Symptoms of Deep Vein Thrombosis

Table of Contents
View All
Table of Contents

Deep vein thrombosis (DVT) is a condition in which a blood clot forms in a vein deep below the surface of the skin, usually in the legs or thighs. Pain and swelling are the most common, early symptoms of DVT—but it is possible for DVT to occur with no red flags at all. In some cases, signs and symptoms only arise once DVT has progressed and the clot has moved to the lungs, causing pulmonary embolism (PE).

deep vein thrombosis


Frequent Symptoms 

Symptoms can often be confused with other health conditions, but there are some signs of DVT that are important to be aware of, especially if you have a risk factor, such as pregnancy, obesity, or you tend to sit for long periods of time:

  • Pain or tenderness in the leg (perhaps only while walking or standing)
  • Swelling in the affected area
  • Redness or discoloration of the skin on the leg

Unfortunately, people who have DVT may not experience symptoms until the clot has progressed to PE. Signs and symptoms of this life-threatening condition include:

  • Unexplained shortness of breath
  • Rapid breathing and fast heart rate (pulse)
  • Chest pain
  • Coughing up blood
  • Sweating
  • Lightheadedness
  • Pain when taking a deep breath
  • Sudden onset cough
  • Fainting


Pulmonary embolism (PE) is one of the biggest complications of DVT. If the clot is large and enters your lungs, it can completely stop blood flow and cause sudden death. Small clots are still problematic, as they reduce blood flow and can cause damage to lung tissue.

According to the Centers for Disease Control and Prevention (CDC), between one-third and one-half of people who develop DVT will have long-term complications caused by the damage from the clot.

That damage to the vein is called post-thrombotic syndrome (PTS). Swelling, pain, and discoloration are common symptoms of PTS, but in severe cases, it can also cause ulcers and scaling of the skin.

Sometimes, DVT and PE can become chronic. If you've been diagnosed with a DVT or PE, you'll most likely be prescribed blood thinners, also known as anti-coagulants. These medications help prevent future occurrences. But because these drugs thin your blood to prevent clots, they can cause some bleeding issues.

Treatment guidelines released by the American Society of Hematology in 2020 recommend that patients with chronic DVT or PE take blood thinners indefinitely rather than stopping anticoagulation after primary treatment. Your doctor will evaluate the risks and benefits for you on a continuing basis.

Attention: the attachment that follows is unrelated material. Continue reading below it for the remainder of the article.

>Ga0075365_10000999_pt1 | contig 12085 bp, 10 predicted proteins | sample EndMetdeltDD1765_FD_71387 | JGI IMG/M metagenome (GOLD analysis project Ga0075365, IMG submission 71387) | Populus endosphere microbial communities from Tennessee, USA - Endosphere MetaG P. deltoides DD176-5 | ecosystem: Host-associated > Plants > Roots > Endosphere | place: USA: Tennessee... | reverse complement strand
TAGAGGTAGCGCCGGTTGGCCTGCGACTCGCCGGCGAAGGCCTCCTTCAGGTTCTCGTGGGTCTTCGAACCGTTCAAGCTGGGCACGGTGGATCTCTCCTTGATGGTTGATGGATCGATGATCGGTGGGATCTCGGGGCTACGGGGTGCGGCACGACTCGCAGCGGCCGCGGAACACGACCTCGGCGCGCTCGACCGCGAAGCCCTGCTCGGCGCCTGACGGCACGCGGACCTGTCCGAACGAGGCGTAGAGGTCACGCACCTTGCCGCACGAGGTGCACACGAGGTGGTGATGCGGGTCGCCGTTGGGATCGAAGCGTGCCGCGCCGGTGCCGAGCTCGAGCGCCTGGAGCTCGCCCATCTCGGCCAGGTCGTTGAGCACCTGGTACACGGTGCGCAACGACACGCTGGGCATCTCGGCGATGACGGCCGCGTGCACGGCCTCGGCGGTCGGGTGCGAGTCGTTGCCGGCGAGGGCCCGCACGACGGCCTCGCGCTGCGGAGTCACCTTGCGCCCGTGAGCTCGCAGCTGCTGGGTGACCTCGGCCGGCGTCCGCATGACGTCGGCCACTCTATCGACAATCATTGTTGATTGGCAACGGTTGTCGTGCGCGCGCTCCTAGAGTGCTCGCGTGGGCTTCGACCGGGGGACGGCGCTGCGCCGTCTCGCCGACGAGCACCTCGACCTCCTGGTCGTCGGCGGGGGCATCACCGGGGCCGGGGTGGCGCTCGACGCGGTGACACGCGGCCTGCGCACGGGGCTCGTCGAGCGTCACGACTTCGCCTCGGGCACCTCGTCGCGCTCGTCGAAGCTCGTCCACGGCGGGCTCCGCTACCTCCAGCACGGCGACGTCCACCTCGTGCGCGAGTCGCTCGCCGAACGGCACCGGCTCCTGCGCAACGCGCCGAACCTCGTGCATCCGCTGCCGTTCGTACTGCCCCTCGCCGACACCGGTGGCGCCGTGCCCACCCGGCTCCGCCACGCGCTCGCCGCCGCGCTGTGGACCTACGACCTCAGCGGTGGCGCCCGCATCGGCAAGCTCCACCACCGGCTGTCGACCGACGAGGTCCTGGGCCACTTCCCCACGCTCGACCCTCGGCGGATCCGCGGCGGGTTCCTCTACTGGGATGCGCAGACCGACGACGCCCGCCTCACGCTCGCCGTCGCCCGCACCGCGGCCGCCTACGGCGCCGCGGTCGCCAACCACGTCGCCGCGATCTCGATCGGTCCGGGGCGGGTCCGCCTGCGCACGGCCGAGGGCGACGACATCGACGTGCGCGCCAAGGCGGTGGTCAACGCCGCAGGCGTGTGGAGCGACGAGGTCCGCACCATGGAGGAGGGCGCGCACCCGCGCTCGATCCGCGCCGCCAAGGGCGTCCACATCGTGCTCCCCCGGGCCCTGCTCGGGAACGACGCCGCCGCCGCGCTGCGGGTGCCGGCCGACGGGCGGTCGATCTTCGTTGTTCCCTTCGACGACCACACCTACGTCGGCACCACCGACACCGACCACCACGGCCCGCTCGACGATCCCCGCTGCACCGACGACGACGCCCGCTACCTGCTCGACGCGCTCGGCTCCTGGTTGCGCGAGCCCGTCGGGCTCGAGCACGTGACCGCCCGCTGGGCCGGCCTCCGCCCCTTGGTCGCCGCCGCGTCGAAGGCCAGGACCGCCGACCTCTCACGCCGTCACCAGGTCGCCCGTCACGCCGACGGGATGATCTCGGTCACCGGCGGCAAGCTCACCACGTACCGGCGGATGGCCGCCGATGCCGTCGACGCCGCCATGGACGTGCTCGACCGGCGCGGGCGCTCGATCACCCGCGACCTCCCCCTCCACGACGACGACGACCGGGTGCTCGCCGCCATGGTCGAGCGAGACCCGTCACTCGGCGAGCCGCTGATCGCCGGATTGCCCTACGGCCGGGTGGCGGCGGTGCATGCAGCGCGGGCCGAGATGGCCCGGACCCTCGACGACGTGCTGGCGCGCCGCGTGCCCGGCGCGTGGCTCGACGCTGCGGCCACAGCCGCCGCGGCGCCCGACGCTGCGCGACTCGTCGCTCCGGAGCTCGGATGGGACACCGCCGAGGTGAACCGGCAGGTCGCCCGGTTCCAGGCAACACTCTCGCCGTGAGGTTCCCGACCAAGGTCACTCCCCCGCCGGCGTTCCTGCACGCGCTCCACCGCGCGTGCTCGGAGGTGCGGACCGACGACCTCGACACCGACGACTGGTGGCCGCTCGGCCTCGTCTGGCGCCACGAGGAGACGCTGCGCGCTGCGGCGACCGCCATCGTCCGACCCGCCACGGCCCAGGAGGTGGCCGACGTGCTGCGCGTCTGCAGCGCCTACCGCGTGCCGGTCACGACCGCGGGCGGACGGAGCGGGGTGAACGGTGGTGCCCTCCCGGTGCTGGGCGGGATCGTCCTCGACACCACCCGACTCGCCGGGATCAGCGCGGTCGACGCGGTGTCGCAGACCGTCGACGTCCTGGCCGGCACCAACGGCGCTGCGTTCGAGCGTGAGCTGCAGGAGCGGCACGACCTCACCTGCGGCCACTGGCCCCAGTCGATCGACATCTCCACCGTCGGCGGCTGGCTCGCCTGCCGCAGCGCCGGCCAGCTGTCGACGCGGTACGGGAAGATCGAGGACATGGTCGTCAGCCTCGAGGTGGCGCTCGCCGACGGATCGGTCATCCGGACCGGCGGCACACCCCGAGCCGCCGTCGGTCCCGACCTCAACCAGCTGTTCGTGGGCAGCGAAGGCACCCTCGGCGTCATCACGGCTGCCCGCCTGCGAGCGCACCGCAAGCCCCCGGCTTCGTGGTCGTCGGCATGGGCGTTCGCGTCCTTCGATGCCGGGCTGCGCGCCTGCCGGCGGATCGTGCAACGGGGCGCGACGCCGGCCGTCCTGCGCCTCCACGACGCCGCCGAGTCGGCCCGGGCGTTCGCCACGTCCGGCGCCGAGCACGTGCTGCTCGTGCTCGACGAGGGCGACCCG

When to See a Doctor

People with DVT report swelling, throbbing pain, redness, and tenderness in the affected area, but about half of the people with DVT don't have any symptoms at all. Some people with DVT also notice enlargement of the veins in one leg or arm, or increased warmth in the area that's swollen. You may also have pain when standing or walking. Many describe the pain as a cramp, like a "Charley horse."

You can try elevating your leg, but if the symptoms persist or get worse, see your doctor for treatment.

Deep Vein Thrombosis Doctor Discussion Guide

Get our printable guide for your next doctor's appointment to help you ask the right questions.

Doctor Discussion Guide Man

Once the DVT breaks loose and causes PE, however, people can experience shortness of breath (even just walking from one room to another), chest pain, coughing up blood, feeling faint, excessive sweating, fever, pale/discolored skin, and irregular heartbeat. It's possible for someone with a PE to feel like he or she is having a heart attack. In this case, emergency medical attention is necessary.

Was this page helpful?
Article Sources
Verywell Health uses only high-quality sources, including peer-reviewed studies, to support the facts within our articles. Read our editorial process to learn more about how we fact-check and keep our content accurate, reliable, and trustworthy.
  1. American Academy of Orthopaedic Surgeons. OrthoInfo. Deep vein thrombosis. Last reviewed June 2015.

  2. Centers for Disease Control and Prevention. What is venous thromboembolism? Last reviewed February 7, 2020.

  3. Ortel TL, Neumann I, Ageno W, et al. American Society of Hematology 2020 guidelines for management of venous thromboembolism: Treatment of deep vein thrombosis and pulmonary embolism. Blood Adv. 2020 Oct 13;4(19):4693-4738. doi:10.1182/bloodadvances.2020001830

  4. National Blood Clot Alliance. Signs and symptoms of blood clots.

Additional Reading